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Illustration: Eniola Odetunde/Axios

Craftsy entrepreneurs are doing brisk business in the new cottage industry of selling artisanal face masks.

What's happening: Online stores are selling out of face masks within minutes of listing new stock — in some cases, after being featured in an article from the likes of GQ, Vogue or the lifestyle blog Man Repeller.

  • Etsy, long seen as a purveyor of artisan-made goods, reported in a recent earnings call that in April the platform saw $133 million in sales of fabric face masks.

What they're saying:

Adrienne Antonson, founder of STATE the Label in Athens, Ga., says that from the moment her small-batch, hand-painted clothing company started offering masks, it could barely keep up with demand. The company is selling and donating masks, and published a pattern for others to use.

  • "We sold out of 25 masks within minutes." says Antonson. "We said, 'Let’s restock.' By the end of the day, we had sold 200 masks within 14 minutes."
  • To date, STATE has donated 800 masks and sold just over 200.

Naomi Mishkin, the Brooklyn-based designer behind made-to-order clothing line Naomi Nomi, had a similar experience. (Her company is donating a mask for every one sold.)

  • At first — specifically, on Friday, April 3, at 5:50 p.m. — her company had about 500 requests to be on a waitlist for masks.
  • Ten minutes later, the New York Times blasted out an alert saying the CDC had officially recommended wearing face masks. Minutes later — at 6:05 p.m. — "GQ dropped an article saying 'here are 5 brands that are selling them,'" Mishkin recalls.
  • "We were #3. By the end of the weekend, we had requests for 10,000 masks."

Designers largely aren't profiting on mask sales — but they're keeping their businesses alive and their employees on payroll, and in some cases expanding their customer base.

  • Some are also raising serious money for charity. An example: Detroit-based clothing brand DIOP raised $28,500 (as of Friday evening) for Feed the Frontlines Detroit, which supports local restaurants and serves meals to emergency and health care workers.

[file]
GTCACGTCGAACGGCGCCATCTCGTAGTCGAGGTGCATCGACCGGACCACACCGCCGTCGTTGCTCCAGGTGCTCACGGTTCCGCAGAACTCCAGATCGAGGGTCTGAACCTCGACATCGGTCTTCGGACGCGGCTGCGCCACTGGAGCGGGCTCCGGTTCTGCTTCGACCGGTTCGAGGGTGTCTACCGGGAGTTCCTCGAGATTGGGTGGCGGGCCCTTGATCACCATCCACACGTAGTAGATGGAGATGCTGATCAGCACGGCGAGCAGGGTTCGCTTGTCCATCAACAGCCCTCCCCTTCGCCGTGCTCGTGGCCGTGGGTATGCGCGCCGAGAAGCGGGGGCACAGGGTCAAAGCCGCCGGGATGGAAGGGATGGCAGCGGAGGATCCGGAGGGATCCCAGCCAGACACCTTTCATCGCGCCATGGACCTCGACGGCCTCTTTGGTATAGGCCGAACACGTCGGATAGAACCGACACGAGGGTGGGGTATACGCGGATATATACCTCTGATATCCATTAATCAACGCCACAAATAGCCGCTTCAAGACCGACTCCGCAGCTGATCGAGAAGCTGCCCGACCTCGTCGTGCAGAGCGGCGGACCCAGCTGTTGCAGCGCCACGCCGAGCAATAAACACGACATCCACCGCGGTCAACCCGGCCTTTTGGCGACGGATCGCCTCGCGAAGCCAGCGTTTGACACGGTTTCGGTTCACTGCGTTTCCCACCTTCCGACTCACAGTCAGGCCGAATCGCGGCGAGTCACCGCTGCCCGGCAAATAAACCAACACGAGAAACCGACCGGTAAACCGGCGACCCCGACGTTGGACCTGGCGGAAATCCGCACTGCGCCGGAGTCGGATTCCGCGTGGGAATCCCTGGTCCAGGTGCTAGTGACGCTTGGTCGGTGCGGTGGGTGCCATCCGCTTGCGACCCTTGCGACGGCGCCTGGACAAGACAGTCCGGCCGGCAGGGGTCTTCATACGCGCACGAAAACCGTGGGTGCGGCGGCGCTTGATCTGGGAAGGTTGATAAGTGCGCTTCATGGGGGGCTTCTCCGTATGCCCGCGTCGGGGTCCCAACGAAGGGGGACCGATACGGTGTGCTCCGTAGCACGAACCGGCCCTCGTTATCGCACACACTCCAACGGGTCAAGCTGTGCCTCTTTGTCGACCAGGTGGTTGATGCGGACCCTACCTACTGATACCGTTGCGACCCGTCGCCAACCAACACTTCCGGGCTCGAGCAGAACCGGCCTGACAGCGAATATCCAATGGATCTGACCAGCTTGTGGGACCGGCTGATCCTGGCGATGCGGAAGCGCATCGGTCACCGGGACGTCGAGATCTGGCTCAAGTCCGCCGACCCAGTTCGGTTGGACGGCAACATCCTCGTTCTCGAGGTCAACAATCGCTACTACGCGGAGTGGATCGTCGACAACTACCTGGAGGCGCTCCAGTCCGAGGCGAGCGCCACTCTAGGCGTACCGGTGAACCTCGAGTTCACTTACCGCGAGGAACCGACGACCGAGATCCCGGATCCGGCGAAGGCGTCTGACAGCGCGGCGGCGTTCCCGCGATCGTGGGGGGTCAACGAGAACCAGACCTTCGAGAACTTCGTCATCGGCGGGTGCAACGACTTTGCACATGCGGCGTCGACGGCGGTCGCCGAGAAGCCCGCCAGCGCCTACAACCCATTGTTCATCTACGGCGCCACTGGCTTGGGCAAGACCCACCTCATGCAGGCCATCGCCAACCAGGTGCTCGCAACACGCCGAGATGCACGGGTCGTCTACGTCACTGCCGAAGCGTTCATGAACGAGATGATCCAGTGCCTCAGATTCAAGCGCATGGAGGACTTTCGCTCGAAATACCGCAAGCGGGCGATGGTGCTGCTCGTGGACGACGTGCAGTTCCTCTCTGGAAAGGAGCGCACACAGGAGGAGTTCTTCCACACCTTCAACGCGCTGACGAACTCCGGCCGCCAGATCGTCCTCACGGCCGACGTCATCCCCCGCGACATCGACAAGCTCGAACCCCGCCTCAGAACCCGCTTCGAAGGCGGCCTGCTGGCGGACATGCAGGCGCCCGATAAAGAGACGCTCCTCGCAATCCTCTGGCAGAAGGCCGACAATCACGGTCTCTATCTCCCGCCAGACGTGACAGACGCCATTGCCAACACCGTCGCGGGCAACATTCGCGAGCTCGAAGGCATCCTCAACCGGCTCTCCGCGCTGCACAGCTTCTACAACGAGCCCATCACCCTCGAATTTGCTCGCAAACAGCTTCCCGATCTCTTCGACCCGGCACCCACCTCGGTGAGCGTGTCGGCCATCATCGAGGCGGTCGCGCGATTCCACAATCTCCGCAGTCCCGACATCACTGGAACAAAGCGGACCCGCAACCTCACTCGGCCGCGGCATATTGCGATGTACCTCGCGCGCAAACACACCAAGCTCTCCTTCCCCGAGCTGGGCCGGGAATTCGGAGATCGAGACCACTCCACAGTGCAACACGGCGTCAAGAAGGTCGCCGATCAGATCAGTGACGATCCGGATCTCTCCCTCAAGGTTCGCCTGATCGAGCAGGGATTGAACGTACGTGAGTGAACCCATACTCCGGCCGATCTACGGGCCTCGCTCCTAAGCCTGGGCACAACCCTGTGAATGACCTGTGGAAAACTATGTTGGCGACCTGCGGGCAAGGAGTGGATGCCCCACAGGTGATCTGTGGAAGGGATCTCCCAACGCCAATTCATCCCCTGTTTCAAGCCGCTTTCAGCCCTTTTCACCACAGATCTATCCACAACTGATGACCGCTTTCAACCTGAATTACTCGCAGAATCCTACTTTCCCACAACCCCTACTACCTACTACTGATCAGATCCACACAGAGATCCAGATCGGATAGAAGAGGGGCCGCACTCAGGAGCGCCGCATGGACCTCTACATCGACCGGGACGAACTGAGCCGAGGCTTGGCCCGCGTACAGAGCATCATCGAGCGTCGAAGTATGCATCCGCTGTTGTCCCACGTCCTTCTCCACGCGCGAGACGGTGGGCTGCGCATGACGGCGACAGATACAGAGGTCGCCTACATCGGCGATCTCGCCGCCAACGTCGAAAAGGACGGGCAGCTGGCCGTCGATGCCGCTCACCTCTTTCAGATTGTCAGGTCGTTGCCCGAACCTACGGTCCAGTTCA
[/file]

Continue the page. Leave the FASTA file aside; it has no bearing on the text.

Go deeper

The pandemic made our workweeks longer

Illustration: Annelise Capossela/Axios

The average American's workweek has gotten 10% longer during the pandemic, according to a new Microsoft study published in Nature Human Behaviour.

Why it matters: These longer hours are a key part of the pandemic-induced crisis of burnout at U.S. firms — and workers are quitting in droves.

Mike Allen, author of AM
38 mins ago - Economy & Business

Airbnb CEO Brian Chesky to herald "travel revolution"

Expand chart
Data: TSA. Chart: Jared Whalen/Axios

Airbnb CEO Brian Chesky will argue this week that the world is undergoing a "travel revolution," in which some parts of the industry stay shrunk but the sector ultimately comes back "bigger than ever."

Why it matters: Chesky, who faced the abyss when the world shut down last year, foresees a significant shift in how people move around, with more intentional gatherings of family, friends and colleagues — even if routine business travel is never what it once was.

Managing traffic in the skies is becoming a lot harder

Illustration: Annelise Capossela/Axios

Planes used to be the only aircraft crisscrossing the sky. Now there are drones, more frequent rocket ships and — soon — flying taxis, elbowing their way into the National Airspace System.

Why it matters: Managing the congestion up above is becoming an urgent mission for America's traffic cops in the sky. While the Federal Aviation Administration has a stellar safety record when it comes to commercial aviation, its challenge is infinitely more complex today.